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Thu Oct 1, 2015, 11:13 AM

Crows May Learn Lessons From Death

In recent years, a peculiar sort of public performance has taken place periodically on the sidewalks of Seattle.

It begins with a woman named Kaeli N. Swift sprinkling peanuts and cheese puffs on the ground. Crows swoop in to feed on the snacks. While Ms. Swift observes the birds from a distance, notebook in hand, another person walks up to the birds, wearing a latex mask and a sign that reads “UW CROW STUDY.” In the accomplice’s hands is a taxidermied crow, presented like a tray of hors d’oeuvres.

This performance is not surreal street theater, but an experiment designed to explore a deep biological question: What do crows understand about death?

Ms. Swift has been running this experiment as part of her doctoral research at the University of Washington, under the guidance of John M. Marzluff, a biologist. Dr. Marzluff and other experts on crow behavior have long been intrigued by the way the birds seem to congregate noisily around dead comrades. Dr. Marzluff has witnessed these gatherings many times himself, and has heard similar stories from other people.

“Whenever I give a talk about crows, there’s always someone who says, ‘Well, what about this?’ ” he said.


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Reply Crows May Learn Lessons From Death (Original post)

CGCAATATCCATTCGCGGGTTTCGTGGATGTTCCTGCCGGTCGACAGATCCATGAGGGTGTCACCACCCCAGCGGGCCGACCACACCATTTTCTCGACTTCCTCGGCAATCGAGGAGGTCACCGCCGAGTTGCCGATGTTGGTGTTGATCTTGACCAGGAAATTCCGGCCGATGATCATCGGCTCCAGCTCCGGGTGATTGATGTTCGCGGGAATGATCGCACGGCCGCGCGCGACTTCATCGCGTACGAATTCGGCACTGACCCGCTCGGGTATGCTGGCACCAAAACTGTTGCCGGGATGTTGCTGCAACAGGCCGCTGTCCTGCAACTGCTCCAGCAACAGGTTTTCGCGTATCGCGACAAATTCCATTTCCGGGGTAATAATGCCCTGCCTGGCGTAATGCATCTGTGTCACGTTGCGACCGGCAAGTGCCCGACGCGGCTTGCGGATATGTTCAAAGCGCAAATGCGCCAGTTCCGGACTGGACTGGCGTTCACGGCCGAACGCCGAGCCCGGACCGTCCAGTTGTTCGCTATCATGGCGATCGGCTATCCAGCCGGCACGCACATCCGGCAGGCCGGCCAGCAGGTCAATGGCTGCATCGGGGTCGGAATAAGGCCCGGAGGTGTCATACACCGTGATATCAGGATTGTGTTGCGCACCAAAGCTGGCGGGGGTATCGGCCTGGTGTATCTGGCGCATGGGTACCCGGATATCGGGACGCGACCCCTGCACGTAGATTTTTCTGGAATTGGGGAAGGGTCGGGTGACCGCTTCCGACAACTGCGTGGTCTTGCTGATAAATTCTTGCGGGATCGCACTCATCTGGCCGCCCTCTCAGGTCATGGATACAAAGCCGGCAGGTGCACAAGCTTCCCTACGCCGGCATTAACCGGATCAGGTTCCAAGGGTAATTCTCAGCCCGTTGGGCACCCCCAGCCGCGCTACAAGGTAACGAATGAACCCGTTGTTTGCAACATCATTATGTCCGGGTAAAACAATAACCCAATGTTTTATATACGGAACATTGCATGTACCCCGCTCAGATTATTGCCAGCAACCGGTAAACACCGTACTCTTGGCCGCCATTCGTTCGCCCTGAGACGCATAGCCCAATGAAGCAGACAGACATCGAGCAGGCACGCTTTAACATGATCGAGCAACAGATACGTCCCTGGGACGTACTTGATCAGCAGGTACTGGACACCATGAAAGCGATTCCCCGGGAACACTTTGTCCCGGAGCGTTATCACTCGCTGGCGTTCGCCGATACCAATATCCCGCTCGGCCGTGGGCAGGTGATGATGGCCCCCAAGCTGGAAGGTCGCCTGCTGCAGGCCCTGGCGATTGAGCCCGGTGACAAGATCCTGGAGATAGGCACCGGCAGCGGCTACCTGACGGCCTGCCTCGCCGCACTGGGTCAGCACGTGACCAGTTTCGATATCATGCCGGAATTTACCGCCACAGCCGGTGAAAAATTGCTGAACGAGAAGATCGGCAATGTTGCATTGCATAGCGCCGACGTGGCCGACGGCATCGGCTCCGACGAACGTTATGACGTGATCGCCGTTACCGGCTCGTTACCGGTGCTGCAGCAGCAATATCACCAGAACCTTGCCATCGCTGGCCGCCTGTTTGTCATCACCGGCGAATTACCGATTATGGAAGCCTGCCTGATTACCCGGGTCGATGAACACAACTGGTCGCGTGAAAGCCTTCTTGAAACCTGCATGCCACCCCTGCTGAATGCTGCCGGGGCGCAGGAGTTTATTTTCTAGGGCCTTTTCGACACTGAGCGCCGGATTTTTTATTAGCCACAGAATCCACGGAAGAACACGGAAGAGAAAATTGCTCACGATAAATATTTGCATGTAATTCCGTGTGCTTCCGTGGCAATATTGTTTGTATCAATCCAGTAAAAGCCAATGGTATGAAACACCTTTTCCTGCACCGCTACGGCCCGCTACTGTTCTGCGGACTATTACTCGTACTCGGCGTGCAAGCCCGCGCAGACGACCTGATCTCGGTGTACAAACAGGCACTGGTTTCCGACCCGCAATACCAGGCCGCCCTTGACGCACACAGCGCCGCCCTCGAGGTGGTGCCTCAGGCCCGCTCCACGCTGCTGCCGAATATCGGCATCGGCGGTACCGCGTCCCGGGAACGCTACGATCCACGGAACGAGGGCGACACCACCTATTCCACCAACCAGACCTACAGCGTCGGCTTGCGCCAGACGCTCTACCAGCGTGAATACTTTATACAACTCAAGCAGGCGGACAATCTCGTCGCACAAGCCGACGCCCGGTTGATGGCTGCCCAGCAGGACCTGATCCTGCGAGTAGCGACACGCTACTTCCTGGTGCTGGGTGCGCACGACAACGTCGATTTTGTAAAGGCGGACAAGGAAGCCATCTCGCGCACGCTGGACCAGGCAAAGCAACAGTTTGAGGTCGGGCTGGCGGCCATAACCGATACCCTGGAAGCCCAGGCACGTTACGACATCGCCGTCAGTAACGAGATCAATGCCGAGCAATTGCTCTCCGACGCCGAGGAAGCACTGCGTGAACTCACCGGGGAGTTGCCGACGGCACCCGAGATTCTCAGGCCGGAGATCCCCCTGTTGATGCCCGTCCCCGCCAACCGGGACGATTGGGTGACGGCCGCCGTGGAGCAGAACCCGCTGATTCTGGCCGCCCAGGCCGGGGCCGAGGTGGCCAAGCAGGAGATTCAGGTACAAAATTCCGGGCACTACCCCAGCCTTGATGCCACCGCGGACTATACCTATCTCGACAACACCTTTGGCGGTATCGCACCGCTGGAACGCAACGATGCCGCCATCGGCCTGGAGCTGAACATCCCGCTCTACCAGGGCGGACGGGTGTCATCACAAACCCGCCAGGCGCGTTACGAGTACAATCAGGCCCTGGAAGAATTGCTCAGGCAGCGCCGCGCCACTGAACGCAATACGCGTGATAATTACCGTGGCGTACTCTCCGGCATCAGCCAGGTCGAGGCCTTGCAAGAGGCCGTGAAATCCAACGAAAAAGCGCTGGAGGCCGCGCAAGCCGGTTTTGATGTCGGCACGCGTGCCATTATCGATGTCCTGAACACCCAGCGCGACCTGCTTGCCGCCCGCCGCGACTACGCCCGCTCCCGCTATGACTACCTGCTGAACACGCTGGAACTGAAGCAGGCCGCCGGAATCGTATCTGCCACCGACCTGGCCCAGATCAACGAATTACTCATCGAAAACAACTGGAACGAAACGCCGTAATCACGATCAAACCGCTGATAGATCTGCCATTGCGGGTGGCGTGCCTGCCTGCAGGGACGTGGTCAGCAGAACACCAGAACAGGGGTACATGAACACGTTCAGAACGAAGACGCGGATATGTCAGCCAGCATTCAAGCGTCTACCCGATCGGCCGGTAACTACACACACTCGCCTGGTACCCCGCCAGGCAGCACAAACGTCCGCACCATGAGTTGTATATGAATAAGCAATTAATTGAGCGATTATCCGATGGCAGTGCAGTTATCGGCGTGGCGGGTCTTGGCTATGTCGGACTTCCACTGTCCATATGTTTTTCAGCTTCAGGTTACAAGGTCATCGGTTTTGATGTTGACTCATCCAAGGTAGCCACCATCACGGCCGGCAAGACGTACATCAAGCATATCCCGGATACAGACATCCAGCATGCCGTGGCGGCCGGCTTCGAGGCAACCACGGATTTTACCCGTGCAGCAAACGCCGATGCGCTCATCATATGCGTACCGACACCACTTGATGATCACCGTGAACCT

n2doc Oct 2015 OP
Judi Lynn Oct 2015 #1
BlueJazz Oct 2015 #2

Response to n2doc (Original post)

Thu Oct 1, 2015, 06:56 PM

1. What's the point in depressing the crows by hammering them with the images of their own deaths?

Maybe some photos of crows with their heads ripped off, or run over by cars, etc. will help do it up right.

There are so many other things people can do beyond trying to terrify birds. We just maintain bird feeders in our yard.

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Response to n2doc (Original post)

Thu Oct 1, 2015, 09:44 PM

2. I feed a group (murder) of crows every other day in my back yard. What puzzles me is>


Some days the whole murder will eat the stuff I put out, at one time. Other days they sit up in the trees and "take turns". One or two will fly down, grab food and return to the trees then one or two will take their place. Fascinating to watch.

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